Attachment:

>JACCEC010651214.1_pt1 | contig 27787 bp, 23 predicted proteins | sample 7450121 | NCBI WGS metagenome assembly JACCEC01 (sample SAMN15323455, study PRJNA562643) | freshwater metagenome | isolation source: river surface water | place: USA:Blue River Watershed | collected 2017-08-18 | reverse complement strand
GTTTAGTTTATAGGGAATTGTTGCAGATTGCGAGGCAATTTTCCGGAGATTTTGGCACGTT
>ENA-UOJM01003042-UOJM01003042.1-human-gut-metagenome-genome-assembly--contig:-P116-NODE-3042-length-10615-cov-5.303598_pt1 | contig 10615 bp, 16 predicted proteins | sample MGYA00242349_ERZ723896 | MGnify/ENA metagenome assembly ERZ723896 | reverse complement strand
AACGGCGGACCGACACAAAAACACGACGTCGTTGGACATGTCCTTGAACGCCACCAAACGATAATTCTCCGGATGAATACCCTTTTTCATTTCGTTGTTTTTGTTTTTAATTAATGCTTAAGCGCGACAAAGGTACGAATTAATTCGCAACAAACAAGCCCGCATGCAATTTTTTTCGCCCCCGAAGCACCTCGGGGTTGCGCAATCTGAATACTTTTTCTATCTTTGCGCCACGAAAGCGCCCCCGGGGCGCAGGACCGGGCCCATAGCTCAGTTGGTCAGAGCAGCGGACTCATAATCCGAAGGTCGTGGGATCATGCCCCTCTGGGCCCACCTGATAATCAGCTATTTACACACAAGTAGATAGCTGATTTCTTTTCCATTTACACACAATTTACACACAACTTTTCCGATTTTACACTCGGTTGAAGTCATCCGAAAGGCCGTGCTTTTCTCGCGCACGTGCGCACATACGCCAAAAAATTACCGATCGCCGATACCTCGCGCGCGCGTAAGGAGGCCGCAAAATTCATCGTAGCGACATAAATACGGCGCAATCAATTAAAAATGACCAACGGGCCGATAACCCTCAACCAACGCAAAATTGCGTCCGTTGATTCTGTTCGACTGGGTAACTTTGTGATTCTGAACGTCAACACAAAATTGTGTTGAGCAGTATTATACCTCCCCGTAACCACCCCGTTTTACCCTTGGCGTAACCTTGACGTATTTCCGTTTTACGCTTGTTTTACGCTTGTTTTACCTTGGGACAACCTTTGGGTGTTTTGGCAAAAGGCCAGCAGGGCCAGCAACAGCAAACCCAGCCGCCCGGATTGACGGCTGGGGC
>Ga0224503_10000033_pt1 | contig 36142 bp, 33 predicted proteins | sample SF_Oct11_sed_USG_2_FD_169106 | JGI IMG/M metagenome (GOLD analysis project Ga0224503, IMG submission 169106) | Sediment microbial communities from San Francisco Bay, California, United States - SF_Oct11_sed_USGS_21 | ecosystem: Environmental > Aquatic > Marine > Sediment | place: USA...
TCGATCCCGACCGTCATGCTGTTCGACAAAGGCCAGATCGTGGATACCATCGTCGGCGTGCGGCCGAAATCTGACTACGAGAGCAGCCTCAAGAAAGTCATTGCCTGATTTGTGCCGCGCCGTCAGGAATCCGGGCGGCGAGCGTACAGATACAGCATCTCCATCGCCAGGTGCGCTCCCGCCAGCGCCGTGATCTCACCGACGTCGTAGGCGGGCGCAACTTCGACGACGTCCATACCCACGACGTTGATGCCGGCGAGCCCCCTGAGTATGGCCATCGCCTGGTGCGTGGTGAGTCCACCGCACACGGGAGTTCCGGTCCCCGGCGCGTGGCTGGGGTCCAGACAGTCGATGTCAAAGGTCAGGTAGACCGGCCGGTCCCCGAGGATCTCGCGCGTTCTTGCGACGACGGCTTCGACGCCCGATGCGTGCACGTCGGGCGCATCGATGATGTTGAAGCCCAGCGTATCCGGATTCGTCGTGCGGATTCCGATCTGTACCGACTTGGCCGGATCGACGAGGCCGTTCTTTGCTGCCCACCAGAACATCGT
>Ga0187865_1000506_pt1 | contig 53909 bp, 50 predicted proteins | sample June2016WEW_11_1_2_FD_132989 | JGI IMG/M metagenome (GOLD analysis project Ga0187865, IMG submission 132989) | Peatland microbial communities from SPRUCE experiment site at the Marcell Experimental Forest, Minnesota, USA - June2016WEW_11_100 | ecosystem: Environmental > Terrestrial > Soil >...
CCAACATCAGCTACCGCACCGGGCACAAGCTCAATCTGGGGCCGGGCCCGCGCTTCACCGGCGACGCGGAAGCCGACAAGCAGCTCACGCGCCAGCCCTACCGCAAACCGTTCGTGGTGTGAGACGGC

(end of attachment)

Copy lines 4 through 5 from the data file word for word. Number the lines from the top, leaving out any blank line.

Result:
AACGGCGGACCGACACAAAAACACGACGTCGTTGGACATGTCCTTGAACGCCACCAAACGATAATTCTCCGGATGAATACCCTTTTTCATTTCGTTGTTTTTGTTTTTAATTAATGCTTAAGCGCGACAAAGGTACGAATTAATTCGCAACAAACAAGCCCGCATGCAATTTTTTTCGCCCCCGAAGCACCTCGGGGTTGCGCAATCTGAATACTTTTTCTATCTTTGCGCCACGAAAGCGCCCCCGGGGCGCAGGACCGGGCCCATAGCTCAGTTGGTCAGAGCAGCGGACTCATAATCCGAAGGTCGTGGGATCATGCCCCTCTGGGCCCACCTGATAATCAGCTATTTACACACAAGTAGATAGCTGATTTCTTTTCCATTTACACACAATTTACACACAACTTTTCCGATTTTACACTCGGTTGAAGTCATCCGAAAGGCCGTGCTTTTCTCGCGCACGTGCGCACATACGCCAAAAAATTACCGATCGCCGATACCTCGCGCGCGCGTAAGGAGGCCGCAAAATTCATCGTAGCGACATAAATACGGCGCAATCAATTAAAAATGACCAACGGGCCGATAACCCTCAACCAACGCAAAATTGCGTCCGTTGATTCTGTTCGACTGGGTAACTTTGTGATTCTGAACGTCAACACAAAATTGTGTTGAGCAGTATTATACCTCCCCGTAACCACCCCGTTTTACCCTTGGCGTAACCTTGACGTATTTCCGTTTTACGCTTGTTTTACGCTTGTTTTACCTTGGGACAACCTTTGGGTGTTTTGGCAAAAGGCCAGCAGGGCCAGCAACAGCAAACCCAGCCGCCCGGATTGACGGCTGGGGC
>Ga0224503_10000033_pt1 | contig 36142 bp, 33 predicted proteins | sample SF_Oct11_sed_USG_2_FD_169106 | JGI IMG/M metagenome (GOLD analysis project Ga0224503, IMG submission 169106) | Sediment microbial communities from San Francisco Bay, California, United States - SF_Oct11_sed_USGS_21 | ecosystem: Environmental > Aquatic > Marine > Sediment | place: USA...